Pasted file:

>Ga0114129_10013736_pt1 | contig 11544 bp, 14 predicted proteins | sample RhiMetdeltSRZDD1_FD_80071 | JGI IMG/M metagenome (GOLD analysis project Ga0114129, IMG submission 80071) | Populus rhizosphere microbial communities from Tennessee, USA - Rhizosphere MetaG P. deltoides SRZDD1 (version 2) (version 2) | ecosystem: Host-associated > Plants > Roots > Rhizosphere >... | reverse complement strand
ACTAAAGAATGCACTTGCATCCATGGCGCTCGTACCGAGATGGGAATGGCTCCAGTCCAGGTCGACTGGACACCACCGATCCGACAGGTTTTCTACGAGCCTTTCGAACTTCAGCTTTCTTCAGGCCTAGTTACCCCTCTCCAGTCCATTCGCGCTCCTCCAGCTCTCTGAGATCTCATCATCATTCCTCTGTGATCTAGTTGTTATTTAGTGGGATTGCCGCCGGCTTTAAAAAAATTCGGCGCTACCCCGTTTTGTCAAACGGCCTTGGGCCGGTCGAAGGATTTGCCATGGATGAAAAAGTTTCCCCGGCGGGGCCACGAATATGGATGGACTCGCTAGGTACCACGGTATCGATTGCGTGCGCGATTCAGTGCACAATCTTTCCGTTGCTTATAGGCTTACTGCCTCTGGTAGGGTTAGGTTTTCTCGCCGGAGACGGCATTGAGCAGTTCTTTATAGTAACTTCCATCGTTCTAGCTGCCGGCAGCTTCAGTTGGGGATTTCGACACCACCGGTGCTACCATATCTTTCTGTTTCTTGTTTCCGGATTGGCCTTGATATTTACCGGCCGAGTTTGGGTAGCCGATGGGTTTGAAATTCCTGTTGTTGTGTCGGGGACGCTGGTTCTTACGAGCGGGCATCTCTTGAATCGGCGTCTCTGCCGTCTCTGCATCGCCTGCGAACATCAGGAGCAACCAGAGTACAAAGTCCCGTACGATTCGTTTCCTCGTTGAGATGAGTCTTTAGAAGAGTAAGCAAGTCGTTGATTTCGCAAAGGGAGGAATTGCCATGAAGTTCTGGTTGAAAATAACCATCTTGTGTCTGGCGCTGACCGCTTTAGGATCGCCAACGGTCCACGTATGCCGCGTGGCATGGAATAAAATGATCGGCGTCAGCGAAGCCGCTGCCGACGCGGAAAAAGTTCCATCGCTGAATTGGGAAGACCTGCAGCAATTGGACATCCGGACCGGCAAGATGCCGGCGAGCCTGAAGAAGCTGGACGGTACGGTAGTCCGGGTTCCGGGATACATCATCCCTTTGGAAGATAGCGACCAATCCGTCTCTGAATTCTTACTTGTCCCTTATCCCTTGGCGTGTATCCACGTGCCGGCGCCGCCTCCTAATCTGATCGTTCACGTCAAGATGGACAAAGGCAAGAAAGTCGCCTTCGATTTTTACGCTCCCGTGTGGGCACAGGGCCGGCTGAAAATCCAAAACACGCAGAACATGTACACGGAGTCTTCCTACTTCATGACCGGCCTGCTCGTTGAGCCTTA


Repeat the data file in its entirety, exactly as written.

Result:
>Ga0114129_10013736_pt1 | contig 11544 bp, 14 predicted proteins | sample RhiMetdeltSRZDD1_FD_80071 | JGI IMG/M metagenome (GOLD analysis project Ga0114129, IMG submission 80071) | Populus rhizosphere microbial communities from Tennessee, USA - Rhizosphere MetaG P. deltoides SRZDD1 (version 2) (version 2) | ecosystem: Host-associated > Plants > Roots > Rhizosphere >... | reverse complement strand
ACTAAAGAATGCACTTGCATCCATGGCGCTCGTACCGAGATGGGAATGGCTCCAGTCCAGGTCGACTGGACACCACCGATCCGACAGGTTTTCTACGAGCCTTTCGAACTTCAGCTTTCTTCAGGCCTAGTTACCCCTCTCCAGTCCATTCGCGCTCCTCCAGCTCTCTGAGATCTCATCATCATTCCTCTGTGATCTAGTTGTTATTTAGTGGGATTGCCGCCGGCTTTAAAAAAATTCGGCGCTACCCCGTTTTGTCAAACGGCCTTGGGCCGGTCGAAGGATTTGCCATGGATGAAAAAGTTTCCCCGGCGGGGCCACGAATATGGATGGACTCGCTAGGTACCACGGTATCGATTGCGTGCGCGATTCAGTGCACAATCTTTCCGTTGCTTATAGGCTTACTGCCTCTGGTAGGGTTAGGTTTTCTCGCCGGAGACGGCATTGAGCAGTTCTTTATAGTAACTTCCATCGTTCTAGCTGCCGGCAGCTTCAGTTGGGGATTTCGACACCACCGGTGCTACCATATCTTTCTGTTTCTTGTTTCCGGATTGGCCTTGATATTTACCGGCCGAGTTTGGGTAGCCGATGGGTTTGAAATTCCTGTTGTTGTGTCGGGGACGCTGGTTCTTACGAGCGGGCATCTCTTGAATCGGCGTCTCTGCCGTCTCTGCATCGCCTGCGAACATCAGGAGCAACCAGAGTACAAAGTCCCGTACGATTCGTTTCCTCGTTGAGATGAGTCTTTAGAAGAGTAAGCAAGTCGTTGATTTCGCAAAGGGAGGAATTGCCATGAAGTTCTGGTTGAAAATAACCATCTTGTGTCTGGCGCTGACCGCTTTAGGATCGCCAACGGTCCACGTATGCCGCGTGGCATGGAATAAAATGATCGGCGTCAGCGAAGCCGCTGCCGACGCGGAAAAAGTTCCATCGCTGAATTGGGAAGACCTGCAGCAATTGGACATCCGGACCGGCAAGATGCCGGCGAGCCTGAAGAAGCTGGACGGTACGGTAGTCCGGGTTCCGGGATACATCATCCCTTTGGAAGATAGCGACCAATCCGTCTCTGAATTCTTACTTGTCCCTTATCCCTTGGCGTGTATCCACGTGCCGGCGCCGCCTCCTAATCTGATCGTTCACGTCAAGATGGACAAAGGCAAGAAAGTCGCCTTCGATTTTTACGCTCCCGTGTGGGCACAGGGCCGGCTGAAAATCCAAAACACGCAGAACATGTACACGGAGTCTTCCTACTTCATGACCGGCCTGCTCGTTGAGCCTTA